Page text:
"You must do the thing you think you cannot do."
If I am ever asked to name a woman I admire, Eleanor Roosevelt is the woman who instantly occurs to me. In so many ways, she embodies a leader, activist, visionary, and woman of conviction. Such role models are important for all women of yesterday, today and tomorrow.
I think a lot about the stories I want to tell my granddaughter and of the stories she herself will fashion. I wish for her a future that contains challenge yet hope, big dreams only slightly tempered by soft realities, a cause she believes in, her own art, safety, a passion for justice...kindness, laughter, faith in something bigger than herself, and the abiding love of her family. I pray for this for her (and for my two grandsons) daily.
I want her to know that making a mistake is not fatal and often the way to learn lessons, some hard some not so. I don't fear making mistakes as much as I used to, but I am sometimes slow to tackle something because I don't feel quite up to the task. One of my New Year's resolution this past year was to make a dress for Rosie. In my project box, I still have the pattern and fabric Alexis and I picked out the same day we bought material for the curtains now hanging in Rosie's room. Daunted by making button holes, I put off making this sundress and now it sits over yet another season or two.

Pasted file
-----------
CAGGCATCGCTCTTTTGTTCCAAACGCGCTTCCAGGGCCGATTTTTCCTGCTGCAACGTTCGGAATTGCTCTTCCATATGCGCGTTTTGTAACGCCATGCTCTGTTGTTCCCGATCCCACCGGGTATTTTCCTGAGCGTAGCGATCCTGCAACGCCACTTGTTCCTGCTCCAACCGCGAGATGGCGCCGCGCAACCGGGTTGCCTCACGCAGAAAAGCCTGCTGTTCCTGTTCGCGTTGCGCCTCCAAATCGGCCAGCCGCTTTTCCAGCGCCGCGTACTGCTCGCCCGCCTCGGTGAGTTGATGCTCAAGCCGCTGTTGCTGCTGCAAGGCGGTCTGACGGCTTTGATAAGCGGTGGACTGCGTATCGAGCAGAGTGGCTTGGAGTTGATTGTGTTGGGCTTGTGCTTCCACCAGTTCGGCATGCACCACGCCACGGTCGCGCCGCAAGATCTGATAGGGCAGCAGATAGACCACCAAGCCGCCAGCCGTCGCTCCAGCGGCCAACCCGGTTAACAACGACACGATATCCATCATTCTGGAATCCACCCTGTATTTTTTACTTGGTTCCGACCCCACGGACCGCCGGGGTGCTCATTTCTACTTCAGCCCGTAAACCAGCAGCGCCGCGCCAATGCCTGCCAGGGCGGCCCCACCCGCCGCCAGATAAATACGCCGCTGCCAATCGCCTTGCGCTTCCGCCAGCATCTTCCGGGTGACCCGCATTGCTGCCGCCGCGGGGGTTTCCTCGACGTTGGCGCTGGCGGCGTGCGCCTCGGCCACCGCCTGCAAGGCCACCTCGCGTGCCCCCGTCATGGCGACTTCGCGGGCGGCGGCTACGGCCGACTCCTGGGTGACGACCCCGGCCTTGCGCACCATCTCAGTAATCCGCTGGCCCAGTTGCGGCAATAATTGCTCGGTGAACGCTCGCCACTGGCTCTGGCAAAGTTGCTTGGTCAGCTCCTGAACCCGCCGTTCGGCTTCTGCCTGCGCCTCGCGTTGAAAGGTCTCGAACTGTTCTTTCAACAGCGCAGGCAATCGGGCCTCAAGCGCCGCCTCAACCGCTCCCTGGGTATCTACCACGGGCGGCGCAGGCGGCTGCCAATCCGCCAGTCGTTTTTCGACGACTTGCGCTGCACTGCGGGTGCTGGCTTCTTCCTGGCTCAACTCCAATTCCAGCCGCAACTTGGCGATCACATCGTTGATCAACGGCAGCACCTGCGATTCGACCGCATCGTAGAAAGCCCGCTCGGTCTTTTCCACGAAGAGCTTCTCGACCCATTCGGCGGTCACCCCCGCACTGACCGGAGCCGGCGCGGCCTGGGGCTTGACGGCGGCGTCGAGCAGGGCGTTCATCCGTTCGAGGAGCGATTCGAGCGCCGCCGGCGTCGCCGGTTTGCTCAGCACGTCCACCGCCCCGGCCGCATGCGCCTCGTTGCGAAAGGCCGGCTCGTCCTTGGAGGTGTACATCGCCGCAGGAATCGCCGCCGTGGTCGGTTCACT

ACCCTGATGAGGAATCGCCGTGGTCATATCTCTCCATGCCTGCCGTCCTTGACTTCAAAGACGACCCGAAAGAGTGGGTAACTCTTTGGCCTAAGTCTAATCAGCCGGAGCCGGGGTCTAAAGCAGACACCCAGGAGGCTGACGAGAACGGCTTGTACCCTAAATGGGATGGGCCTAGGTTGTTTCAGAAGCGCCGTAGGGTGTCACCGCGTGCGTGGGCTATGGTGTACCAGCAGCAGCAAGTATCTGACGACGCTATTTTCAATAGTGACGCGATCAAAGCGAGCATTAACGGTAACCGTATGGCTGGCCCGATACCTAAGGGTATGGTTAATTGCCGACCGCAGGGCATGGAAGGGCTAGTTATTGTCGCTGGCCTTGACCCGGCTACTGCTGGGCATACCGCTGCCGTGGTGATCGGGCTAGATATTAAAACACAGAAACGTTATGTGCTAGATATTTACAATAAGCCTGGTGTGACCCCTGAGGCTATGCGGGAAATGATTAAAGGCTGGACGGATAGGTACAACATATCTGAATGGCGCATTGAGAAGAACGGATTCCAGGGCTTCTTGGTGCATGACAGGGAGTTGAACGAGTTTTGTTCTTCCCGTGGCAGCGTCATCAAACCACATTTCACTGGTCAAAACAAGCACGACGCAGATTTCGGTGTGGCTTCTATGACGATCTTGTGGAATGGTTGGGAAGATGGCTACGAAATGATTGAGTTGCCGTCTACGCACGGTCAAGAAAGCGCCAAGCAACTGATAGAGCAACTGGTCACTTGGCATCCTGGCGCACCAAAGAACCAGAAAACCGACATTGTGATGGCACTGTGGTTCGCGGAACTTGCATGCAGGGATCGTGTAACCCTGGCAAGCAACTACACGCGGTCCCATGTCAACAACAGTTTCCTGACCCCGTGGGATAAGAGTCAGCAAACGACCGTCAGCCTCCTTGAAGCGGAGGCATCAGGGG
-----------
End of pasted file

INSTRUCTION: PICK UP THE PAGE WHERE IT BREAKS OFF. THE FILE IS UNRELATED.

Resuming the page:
Last week while working out at Curves (where one learns a lot more than physical fitness!), the topic around the circuit was a simple sewing pattern that two members have been making. Mel brought in examples of her work. It looked simple enough, it was super cute, and both seamstresses extolled the ease of this pattern. It seemed perhaps this offered a foray into sewing a children's garment--no buttonholes, only snaps!
Trying to silence the inner critic, I am seeking to relax into my making and learning, so I gently noted a few things to change for next time I make this jacket (it is sized from12 months to size 4T). And while this doing of the thing I thought I might not be able to do is nowhere near the scale of championing the emerging civil rights and women's rights movements, it marks a small step on new path of discovery, one that feels a bit thrilling right now.